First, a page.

Make sure your team knows what you are working toward. Each contributor should be familiar with their own goals, as well as the goals and tasks of their teammates. As a great leader, and a new delegator, you should paint a good picture of where you’re starting and what done looks like. But here’s the tricky part, then get out of the way and let them decide how they’re going to get the job done without you.
Setup a kickoff meeting with everyone on your team and lay out all of your check points and due dates. If it’s the first time you’re meeting, a visual spreadsheet or task list will give each player something to hold on to and refer back to when they need it. Set up check-in meetings to reassure them. Just like you, they’ll need a little time adjusting to the new norm.
3. Be available to listen, learn, and advise
While you may shift more responsibilities to your teammates, you’re still an integral part of the team. Make sure your directors, admins and instructors know your commitment level and are able to find you easily when they’ve got questions, concerns, or roadblocks. You have to learn to crawl before you walk, right?
5 common traits of leaders who delegate tasks effectively
They are fair-minded and metric-centric
Owners and directors who can delegate effectively in their gyms, dance studios, or swim schools can easily identify the right performance metrics for their teams and hold staff accountable to them. You’ll be able to do this because you’ll finally have the time to collect the data, look at the story your numbers are telling you, and distribute that information with action plans to correct or continue the growth.
They foster open, honest, and candid conversation
Great leaders have high expectations because they’ve hired intelligent and capable employees. What they are also fantastic at is staying open minded and considering new approaches to problems that arise. Just as you trust your team to execute on their tasks, they should also trust that they can come to you when roadblocks or issues come up.
No matter how empowered your team is, you are still their leader, mentor, and advisor. If they stop asking you altogether what you think or how you’d solve new problems, start worrying.
They seek out the right resources to provide solutions
The most effective leaders offer their teams robust and powerful tools to manage their classes, staff, and parent relations. It would be unfair of you to expect your team to have innovative solutions to increasing enrollment, improving retention, and expanding in your community if they don’t have access to the tools and technology they need to make an impact.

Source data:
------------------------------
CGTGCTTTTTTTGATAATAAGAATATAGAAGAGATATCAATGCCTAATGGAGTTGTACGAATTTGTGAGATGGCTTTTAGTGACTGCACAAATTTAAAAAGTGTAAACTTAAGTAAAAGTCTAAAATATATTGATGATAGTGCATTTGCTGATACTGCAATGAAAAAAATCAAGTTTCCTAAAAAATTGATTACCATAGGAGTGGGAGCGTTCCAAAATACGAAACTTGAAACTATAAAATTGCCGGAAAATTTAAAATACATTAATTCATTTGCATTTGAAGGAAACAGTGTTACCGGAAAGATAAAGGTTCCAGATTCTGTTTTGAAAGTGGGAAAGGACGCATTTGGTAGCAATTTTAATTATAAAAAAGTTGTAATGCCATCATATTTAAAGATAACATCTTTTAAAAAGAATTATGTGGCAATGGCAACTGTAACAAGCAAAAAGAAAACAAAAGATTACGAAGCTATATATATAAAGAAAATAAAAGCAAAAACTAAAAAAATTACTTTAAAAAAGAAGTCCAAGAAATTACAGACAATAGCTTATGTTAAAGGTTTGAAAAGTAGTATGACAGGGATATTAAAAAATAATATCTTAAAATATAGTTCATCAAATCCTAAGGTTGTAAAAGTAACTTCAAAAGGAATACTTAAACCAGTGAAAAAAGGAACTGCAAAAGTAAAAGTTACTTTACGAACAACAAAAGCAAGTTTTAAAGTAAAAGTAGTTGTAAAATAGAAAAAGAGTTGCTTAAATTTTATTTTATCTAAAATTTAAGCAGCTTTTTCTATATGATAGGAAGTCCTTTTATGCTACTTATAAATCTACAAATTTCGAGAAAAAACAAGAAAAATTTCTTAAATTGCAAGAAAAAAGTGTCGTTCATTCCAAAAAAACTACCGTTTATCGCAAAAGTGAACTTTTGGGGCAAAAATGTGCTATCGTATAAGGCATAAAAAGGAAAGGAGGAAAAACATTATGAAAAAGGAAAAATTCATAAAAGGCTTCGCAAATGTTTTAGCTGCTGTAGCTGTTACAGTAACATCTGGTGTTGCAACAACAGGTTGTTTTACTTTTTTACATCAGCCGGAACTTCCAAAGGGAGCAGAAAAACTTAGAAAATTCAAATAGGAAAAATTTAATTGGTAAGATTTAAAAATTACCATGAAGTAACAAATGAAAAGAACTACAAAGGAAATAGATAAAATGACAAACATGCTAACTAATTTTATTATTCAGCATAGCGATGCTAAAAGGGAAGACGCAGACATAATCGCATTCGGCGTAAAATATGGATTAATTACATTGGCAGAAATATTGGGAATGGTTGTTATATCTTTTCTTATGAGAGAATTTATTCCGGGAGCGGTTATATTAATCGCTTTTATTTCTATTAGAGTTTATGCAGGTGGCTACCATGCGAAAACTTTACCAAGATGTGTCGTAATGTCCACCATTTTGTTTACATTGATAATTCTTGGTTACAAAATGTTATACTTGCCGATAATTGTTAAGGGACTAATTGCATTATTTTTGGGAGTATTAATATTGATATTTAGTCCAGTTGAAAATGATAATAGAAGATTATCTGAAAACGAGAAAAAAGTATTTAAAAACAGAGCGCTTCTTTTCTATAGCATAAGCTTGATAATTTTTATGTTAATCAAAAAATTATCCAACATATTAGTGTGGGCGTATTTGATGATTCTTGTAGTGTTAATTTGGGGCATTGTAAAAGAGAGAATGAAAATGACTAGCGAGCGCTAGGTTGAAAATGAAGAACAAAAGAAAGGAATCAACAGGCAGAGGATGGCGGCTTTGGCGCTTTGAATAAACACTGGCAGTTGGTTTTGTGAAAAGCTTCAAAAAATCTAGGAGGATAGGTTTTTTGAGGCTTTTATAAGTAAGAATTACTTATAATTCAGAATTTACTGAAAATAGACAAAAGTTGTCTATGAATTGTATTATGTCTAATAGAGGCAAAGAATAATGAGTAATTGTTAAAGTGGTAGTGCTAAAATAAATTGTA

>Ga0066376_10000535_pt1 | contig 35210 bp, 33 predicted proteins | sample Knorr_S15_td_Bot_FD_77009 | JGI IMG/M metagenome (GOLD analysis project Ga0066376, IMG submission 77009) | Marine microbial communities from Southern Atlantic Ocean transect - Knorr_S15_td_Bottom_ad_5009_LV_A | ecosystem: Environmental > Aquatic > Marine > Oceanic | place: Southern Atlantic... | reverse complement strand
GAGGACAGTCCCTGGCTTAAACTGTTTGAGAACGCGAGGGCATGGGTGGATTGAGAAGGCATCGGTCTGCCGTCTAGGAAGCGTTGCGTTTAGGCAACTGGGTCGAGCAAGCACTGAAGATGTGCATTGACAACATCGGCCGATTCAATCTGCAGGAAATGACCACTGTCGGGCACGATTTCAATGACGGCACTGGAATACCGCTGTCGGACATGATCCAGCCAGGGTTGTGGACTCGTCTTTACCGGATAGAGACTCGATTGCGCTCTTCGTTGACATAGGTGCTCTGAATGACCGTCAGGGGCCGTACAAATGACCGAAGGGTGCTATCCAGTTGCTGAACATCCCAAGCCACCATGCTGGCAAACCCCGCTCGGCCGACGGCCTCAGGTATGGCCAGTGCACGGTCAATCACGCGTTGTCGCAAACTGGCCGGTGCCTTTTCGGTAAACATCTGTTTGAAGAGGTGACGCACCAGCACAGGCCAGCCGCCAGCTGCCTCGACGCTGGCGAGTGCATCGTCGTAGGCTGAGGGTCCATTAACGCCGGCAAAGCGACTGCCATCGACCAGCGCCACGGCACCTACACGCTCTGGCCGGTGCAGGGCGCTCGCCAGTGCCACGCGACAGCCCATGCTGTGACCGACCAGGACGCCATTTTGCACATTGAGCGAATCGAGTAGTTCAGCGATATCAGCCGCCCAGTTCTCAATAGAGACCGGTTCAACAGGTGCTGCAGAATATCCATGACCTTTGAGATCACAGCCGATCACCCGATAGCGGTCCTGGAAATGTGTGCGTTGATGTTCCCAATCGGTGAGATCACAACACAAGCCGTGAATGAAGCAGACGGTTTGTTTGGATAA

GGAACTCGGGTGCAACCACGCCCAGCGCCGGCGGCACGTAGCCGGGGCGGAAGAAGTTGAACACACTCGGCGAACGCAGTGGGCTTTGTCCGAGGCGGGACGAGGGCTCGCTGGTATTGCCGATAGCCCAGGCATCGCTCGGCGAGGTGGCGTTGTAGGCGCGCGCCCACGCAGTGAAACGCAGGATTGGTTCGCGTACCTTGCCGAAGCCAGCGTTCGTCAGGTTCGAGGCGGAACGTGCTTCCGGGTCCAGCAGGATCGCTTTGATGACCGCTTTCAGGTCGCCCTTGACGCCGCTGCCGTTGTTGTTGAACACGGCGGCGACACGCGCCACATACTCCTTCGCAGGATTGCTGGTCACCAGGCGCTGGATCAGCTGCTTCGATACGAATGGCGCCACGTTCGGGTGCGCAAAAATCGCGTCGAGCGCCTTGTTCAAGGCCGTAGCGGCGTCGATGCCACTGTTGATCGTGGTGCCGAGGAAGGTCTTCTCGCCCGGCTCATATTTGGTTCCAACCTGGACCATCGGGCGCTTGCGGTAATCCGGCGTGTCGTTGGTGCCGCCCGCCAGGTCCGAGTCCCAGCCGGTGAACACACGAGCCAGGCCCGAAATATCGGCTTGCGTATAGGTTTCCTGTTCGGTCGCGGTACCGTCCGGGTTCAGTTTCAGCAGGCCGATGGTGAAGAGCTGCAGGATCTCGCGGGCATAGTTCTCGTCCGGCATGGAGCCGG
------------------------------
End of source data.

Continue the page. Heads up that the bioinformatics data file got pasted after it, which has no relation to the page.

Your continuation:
They show investment in their team’s task list
There is a huge difference between an off-site owner and a great delegator. Read that again. There’s nothing wrong with being off-site and letting someone else run the show, but that definitely doesn’t mean you are an excellent delegator.
Great delegators still show up and show their team that they value the work they’re doing. There are things about your program you will always be passionate about and even when you delegate, you’ll want to inspire change and progress there. That’s not something anyone would want you to let go of.
They celebrate every win – big or small
Reward exceptional work when you notice it happening. Delegating should give you more chances to be on the lookout for coaches, instructors, and admins who are providing great customer service, mentoring, or solving problems in creative ways.
Think you’re ready to get a handle on this delegation thing? Park your expectations and privilege at the door. It takes courage, strategic thinking, and a little humility to delegate in ways that will drive productivity, engagement, and success in your facility.
Regardless of the risks you might be taking, delegation is a sure-fire way to free you up to be the leader you always dreamed you could be and to watch for future leaders in the making. Delegation isn’t always easy and it doesn’t come with clear-cut instructions but the sooner you start, the sooner you’ll find a cadence that works for your team, your business, and you.